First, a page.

House Republican counter-messaging ahead of President Biden’s State of the Union address on Tuesday — his first to a divided government with the new House GOP majority — is out in full force.
It’s being fueled by debt limit demands, the Chinese balloon and investigations into Biden and his family revving up.
Speaker Kevin McCarthy (R-Calif.), who is tangoing with Biden on raising the debt ceiling, demanding spending cuts as a precondition, delivered an address on the debt ceiling on Tuesday evening.
That got McCarthy out ahead of the president, who is likely to talk about the catastrophic economic consequences if Congress does not raise the debt limit by early June.
“The greatest threat to our future is our national debt,” McCarthy said in the 10-minute address.
McCarthy and Biden had their first meeting on the debt limit last week. Biden has asked for a “clean” debt ceiling increase not attached to any other stipulations.
In his address, McCarthy argued that the debt limit has long been used to push for spending reforms, including by Biden when he was a senator during debt fights two decades ago.
“We are already changing the behavior of this government. The runaway spending in the last few years — It’s over,” McCarthy said. “Now we must return Washington to a basic truth: Debt matters. The debt limit is one of the most important opportunities Congress has to change course.”
Cooling inflation and unemployment dropping to its lowest level in 52 years could give Biden some reprieve from the kind of GOP jabs that dominated the response to his address last year.
But House Republicans are not letting up on economic issues, with the Ways and Means Committee holding a field hearing in Petersburg, W.Va., on problems in the economy. Chairman Jason Smith (R-Mo.) lamented “high energy bills, declining real wages, labor shortages, spikes in interest rates,” and other issues facing the Biden administration.
And a suspected Chinese spy balloon has given Republicans an opening to rail against Biden’s defense and foreign policy decision-making. The balloon floated across the continental U.S. before being shot down off the coast of South Carolina on Saturday.
“Clearly, the president taking it down over the Atlantic is … sort of like tackling the quarterback after the game is over,” House Intelligence Committee Chairman Mike Turner (R-Ohio) said on NBC’s “Meet the Press” on Sunday. “The satellite had completed its mission. This should never have been allowed to enter the United States, and it never should’ve been allowed to complete its mission.”
Rep. Joe Wilson (R-S.C.) called on Biden and Vice President Harris to resign over their handling of the balloon.
Defense Secretary Lloyd Austin said that Biden had authorized the military to take down the balloon last Wednesday, and officials waited to shoot it down over water so the debris would not harm any Americans.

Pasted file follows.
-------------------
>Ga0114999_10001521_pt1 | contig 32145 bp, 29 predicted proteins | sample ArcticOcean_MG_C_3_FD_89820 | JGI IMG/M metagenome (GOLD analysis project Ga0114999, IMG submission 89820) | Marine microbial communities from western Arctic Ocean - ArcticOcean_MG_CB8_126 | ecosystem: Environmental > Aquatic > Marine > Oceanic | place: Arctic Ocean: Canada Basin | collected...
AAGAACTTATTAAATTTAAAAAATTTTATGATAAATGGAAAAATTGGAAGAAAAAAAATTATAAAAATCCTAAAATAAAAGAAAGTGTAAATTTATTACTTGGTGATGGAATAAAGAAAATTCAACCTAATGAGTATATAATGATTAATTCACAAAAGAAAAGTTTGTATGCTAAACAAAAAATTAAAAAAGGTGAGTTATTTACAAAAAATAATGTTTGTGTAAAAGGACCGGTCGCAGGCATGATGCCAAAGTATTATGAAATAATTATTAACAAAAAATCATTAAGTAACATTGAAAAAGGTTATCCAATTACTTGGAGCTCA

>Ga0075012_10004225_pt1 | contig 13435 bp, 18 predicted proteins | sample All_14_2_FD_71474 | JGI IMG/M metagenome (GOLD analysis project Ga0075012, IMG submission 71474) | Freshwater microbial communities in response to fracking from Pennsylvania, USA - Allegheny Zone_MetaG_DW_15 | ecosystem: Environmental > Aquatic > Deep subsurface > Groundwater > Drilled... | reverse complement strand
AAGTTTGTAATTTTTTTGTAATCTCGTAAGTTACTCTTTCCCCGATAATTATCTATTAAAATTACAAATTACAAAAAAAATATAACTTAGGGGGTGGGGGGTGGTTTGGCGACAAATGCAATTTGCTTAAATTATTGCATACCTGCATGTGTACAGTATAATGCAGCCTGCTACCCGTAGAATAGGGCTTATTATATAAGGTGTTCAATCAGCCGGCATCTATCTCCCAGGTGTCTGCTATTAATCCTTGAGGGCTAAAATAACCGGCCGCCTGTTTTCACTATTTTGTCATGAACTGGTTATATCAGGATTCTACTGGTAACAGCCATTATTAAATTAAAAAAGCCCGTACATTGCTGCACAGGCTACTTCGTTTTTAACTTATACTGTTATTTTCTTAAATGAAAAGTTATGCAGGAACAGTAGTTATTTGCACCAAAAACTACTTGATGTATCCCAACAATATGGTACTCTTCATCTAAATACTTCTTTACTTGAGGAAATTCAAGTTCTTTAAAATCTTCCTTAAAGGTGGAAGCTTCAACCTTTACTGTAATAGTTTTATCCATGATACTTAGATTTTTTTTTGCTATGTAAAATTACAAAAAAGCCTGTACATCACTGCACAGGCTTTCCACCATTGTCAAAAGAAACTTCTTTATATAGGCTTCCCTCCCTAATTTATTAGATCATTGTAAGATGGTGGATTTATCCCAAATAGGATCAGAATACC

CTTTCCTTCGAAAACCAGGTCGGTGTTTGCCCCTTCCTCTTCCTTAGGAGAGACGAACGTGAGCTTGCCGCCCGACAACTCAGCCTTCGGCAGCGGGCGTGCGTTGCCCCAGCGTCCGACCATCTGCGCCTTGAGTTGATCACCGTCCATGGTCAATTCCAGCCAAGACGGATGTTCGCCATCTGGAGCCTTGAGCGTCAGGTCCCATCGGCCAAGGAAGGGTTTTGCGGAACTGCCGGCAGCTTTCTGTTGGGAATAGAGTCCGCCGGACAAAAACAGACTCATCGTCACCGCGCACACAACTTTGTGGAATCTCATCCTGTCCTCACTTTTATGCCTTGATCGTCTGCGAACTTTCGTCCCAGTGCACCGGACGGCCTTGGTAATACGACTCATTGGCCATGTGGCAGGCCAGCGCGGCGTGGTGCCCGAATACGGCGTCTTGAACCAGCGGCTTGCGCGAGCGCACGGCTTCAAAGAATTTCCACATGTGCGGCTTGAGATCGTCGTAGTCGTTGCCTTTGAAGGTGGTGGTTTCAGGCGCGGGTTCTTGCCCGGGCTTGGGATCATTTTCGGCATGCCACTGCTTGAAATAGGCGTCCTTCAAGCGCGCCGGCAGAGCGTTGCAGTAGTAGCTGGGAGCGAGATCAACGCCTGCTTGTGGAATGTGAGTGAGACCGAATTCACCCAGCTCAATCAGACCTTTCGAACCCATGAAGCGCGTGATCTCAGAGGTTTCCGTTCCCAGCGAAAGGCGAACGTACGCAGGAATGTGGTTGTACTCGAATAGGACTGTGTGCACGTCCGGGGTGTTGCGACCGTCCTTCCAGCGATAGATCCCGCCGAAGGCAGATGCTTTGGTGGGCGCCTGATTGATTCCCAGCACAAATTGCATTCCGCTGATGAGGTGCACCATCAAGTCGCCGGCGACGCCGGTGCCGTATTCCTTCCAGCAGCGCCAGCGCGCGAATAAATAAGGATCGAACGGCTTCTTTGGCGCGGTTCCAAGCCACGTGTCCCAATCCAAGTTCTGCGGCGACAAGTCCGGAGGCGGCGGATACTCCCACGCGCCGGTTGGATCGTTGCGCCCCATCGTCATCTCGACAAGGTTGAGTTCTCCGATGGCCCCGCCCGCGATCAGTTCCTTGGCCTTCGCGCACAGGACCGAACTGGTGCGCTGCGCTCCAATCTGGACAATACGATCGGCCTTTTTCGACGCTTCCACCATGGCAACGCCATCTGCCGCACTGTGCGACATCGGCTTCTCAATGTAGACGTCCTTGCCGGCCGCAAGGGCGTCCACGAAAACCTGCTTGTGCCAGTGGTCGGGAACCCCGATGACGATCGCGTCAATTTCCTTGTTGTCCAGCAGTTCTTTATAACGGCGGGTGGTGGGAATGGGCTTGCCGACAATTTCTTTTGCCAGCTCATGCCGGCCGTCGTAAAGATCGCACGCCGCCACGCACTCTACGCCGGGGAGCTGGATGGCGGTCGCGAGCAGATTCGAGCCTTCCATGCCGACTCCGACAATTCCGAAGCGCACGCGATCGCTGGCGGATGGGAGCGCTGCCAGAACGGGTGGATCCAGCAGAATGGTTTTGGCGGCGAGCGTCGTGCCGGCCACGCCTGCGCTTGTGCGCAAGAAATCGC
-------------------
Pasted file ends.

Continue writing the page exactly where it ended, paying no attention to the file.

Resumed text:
Republicans had considered bringing up a resolution to condemn Biden being too slow to act on shooting down the balloon, Politico reported, with the potential for a resolution to hit the floor on the same day as the State of the Union address. As of Monday evening, no vote had been scheduled or resolution unveiled, though members confirmed a resolution was under discussion.
Investigations into the Biden administration and the president’s family will sandwich Biden’s address.
On Tuesday before the address, the committee will hold a hearing with Border Patrol agents, aiming to highlight the “crisis” on the border and the Biden administration’s policies.
Other GOP members sought to turn focus to the border this week as well, with Rep. John Joyce (R-Pa.) linking illegal migration to fentanyl overdoses.
“It’s time for President Biden to address this crisis that has killed thousands of men, women, and children across Pennsylvania and offer us a concrete solution to secure our border and put a stop to these needless American deaths,” Joyce said on the House floor on Monday in anticipation of Biden’s address.
After the address on Wednesday, the House Oversight and Accountability Committee will shift to focus on Twitter’s decision to censor a New York Post story about the contents of a hard drive belonging to Hunter Biden, the president’s son. The hearing is part of a probe into what House Oversight Committee Chairman James Comer (R-Ky.) calls “influence peddling” by Biden’s family, questioning whether Biden knew about his family’s foreign business dealings.
“Americans deserve answers about this attack on the First Amendment and why Big Tech and the Swamp colluded to censor this information about the Biden family selling access for profit. Accountability is coming,” Comer said in a statement.
There will also be some floor messaging action by Republicans ahead of Biden’s address.
On Tuesday morning, the U.S. Constitution is scheduled to be read aloud on the House floor – fulfilling an election-season plan from McCarthy to read the country’s governing document on the floor, but coming later than the promised first day of the 118th Congress.